An international team of astronomers say they have found evidence that the universe is expanding at an accelerating rate which can only be explained by the existence of anti-gravity. Their findings are published today in the journal, Science. As the BBC's Nigel Margerison reports, if true, the data would challenge the current thinking on the history of space and time.
The accepted view up to now is that the birth of the Universe in the Big Bang catapulted matter outwards and the Universe has been expanding ever since. But physics decrees that the force of gravity will cause the acceleration to slow.
This new research shows that instead of slowing, the expansion is speeding up and that, say the scientists, can only be explained by anti-gravity, a force opposing the effects of gravity. The findings are based on data gathered from observatories around the world and the Hubble Space telescope.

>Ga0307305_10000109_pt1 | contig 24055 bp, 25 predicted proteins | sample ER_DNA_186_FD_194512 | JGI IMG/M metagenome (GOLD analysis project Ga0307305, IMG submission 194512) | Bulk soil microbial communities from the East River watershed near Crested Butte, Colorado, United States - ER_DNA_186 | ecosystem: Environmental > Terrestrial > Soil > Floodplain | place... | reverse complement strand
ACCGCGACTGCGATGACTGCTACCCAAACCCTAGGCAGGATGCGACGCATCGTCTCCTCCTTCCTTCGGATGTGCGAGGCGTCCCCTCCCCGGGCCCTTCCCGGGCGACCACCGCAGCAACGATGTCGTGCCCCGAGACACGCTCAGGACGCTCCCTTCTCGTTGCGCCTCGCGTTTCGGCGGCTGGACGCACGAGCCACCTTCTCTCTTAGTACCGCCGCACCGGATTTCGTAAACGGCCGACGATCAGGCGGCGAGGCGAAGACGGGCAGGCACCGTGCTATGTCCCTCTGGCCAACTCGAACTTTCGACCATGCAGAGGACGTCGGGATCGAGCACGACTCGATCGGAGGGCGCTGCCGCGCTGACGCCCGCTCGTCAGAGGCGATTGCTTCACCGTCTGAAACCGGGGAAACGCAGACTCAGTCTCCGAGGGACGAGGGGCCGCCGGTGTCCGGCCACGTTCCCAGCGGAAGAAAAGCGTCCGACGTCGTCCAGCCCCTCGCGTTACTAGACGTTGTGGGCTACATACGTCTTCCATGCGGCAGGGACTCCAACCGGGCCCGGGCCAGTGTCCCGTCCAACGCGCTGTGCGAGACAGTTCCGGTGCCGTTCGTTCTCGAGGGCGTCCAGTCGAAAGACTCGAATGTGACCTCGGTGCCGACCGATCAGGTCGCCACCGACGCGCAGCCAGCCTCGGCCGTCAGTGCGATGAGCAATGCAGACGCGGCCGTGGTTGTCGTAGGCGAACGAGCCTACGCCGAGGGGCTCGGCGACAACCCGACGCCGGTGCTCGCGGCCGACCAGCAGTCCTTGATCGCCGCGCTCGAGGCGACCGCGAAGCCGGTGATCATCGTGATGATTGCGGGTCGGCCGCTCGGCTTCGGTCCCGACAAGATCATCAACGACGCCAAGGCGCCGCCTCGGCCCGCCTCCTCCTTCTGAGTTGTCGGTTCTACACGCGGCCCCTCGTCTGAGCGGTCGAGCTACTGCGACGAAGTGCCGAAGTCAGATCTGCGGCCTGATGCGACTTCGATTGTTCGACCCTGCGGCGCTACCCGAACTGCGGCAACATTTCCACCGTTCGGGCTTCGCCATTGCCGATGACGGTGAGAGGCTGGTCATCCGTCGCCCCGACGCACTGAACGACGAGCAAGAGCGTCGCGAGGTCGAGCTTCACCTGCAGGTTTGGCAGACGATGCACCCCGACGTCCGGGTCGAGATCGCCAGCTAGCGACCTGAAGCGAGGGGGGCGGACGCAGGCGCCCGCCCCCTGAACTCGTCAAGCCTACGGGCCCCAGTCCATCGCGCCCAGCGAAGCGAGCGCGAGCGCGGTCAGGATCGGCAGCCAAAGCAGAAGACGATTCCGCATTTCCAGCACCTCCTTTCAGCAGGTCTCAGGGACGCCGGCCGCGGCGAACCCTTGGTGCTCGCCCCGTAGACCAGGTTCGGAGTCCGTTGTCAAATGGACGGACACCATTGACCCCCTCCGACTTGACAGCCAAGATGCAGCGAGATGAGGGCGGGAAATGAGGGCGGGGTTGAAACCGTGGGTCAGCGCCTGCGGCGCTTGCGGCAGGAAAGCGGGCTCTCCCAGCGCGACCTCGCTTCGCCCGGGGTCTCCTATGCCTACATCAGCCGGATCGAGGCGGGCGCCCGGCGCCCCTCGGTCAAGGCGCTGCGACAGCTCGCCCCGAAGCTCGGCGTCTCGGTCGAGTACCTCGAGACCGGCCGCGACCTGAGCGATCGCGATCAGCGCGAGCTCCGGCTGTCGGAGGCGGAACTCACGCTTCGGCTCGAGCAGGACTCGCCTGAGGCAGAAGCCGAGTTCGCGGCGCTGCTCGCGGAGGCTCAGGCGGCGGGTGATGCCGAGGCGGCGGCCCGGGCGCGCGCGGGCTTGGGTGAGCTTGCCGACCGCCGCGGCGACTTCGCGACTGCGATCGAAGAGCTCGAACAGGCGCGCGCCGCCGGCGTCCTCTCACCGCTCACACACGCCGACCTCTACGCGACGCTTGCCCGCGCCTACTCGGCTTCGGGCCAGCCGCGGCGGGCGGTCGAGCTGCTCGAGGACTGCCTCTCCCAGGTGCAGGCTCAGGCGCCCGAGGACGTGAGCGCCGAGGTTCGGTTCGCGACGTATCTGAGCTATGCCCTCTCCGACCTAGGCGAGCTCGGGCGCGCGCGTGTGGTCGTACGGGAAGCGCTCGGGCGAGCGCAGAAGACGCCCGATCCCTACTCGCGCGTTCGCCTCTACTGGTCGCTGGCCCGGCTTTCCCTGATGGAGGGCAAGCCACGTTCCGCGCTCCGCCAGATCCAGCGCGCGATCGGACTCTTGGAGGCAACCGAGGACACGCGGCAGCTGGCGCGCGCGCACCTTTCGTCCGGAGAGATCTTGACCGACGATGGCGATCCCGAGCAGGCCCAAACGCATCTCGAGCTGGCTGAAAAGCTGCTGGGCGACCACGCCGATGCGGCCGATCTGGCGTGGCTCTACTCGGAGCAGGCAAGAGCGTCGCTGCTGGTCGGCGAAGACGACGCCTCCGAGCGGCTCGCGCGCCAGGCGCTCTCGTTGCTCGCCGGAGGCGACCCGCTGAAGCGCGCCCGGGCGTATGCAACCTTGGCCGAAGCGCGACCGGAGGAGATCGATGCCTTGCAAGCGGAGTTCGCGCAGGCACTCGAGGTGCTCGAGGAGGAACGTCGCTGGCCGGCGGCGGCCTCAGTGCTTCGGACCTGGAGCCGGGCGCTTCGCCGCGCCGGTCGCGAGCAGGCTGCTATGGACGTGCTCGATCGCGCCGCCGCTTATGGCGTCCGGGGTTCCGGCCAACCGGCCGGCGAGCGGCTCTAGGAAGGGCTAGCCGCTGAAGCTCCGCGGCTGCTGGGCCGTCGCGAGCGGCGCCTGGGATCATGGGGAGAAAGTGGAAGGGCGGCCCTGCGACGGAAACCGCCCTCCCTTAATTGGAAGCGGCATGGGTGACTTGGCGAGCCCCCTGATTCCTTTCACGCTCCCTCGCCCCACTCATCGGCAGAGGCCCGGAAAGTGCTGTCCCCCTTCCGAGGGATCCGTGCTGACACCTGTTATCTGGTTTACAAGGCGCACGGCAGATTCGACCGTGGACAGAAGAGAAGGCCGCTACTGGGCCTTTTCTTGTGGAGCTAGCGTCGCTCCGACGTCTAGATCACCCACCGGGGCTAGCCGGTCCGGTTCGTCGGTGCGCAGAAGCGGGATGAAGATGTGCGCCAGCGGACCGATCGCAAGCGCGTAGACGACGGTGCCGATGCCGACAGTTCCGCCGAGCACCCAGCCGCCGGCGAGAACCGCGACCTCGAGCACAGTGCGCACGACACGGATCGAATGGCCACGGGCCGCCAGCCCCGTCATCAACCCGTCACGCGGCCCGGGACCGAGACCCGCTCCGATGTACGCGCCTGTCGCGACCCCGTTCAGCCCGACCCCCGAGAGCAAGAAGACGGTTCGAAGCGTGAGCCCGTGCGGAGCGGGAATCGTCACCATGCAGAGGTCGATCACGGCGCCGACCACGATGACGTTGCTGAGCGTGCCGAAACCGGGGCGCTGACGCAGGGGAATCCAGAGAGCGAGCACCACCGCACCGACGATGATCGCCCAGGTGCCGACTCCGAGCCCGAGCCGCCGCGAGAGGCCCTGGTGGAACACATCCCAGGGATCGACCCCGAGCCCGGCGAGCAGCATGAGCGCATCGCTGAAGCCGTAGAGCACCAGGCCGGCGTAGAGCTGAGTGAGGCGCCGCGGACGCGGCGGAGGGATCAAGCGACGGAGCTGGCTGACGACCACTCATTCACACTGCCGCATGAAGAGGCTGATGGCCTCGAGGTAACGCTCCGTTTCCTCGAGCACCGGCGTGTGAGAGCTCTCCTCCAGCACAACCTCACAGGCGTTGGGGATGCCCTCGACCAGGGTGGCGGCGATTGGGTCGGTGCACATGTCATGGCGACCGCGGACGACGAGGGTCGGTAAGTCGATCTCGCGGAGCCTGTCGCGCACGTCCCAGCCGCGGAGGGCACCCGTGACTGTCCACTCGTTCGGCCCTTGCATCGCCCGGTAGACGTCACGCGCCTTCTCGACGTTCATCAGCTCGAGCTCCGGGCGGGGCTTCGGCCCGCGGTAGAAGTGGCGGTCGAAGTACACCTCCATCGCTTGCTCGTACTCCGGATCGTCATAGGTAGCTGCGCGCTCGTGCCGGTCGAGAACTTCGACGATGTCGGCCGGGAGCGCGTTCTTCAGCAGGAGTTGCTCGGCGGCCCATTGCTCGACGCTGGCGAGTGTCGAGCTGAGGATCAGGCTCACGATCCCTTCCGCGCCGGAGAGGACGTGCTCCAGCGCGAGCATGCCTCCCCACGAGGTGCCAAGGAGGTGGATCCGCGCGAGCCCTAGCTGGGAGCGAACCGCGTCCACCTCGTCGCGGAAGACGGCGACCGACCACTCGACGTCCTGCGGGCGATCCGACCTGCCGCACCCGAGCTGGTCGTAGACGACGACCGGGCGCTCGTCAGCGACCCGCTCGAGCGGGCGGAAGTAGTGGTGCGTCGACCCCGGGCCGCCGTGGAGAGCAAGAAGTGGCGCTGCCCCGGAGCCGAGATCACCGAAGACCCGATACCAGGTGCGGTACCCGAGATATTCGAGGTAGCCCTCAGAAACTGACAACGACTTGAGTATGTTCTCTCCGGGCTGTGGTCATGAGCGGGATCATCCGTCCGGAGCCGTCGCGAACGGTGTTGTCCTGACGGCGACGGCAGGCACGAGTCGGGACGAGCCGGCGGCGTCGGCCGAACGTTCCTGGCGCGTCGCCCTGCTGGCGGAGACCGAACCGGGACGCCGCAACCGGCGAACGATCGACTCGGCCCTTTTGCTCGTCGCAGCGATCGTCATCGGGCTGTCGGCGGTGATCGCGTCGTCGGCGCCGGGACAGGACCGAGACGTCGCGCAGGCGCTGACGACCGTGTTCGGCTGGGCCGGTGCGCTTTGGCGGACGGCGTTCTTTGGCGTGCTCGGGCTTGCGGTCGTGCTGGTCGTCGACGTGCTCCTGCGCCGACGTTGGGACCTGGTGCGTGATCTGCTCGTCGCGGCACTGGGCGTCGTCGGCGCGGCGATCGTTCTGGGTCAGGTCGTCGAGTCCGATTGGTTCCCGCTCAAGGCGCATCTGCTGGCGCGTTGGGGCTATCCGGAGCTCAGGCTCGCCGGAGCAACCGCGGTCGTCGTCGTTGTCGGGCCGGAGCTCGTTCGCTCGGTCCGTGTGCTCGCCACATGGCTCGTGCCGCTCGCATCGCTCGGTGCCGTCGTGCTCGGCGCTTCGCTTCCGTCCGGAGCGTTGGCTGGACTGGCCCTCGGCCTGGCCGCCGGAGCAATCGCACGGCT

Some of the most distant objects supernovae or exploding stars, up to 10bn light years from earth, were observed over a period of time and their speed of acceleration measured. Albert Einstein first proposed the concept of anti-gravity but later discarded the idea.
Even the scientists themselves can't believe their results saying they have looked for an error but so far can't find one. If no error is found scientists say the findings will mean the Big Bang happened longer ago than we thought and would mean that in billions of years time many of the stars we now see would have accelerated out of range, making the universe look a very lonely place.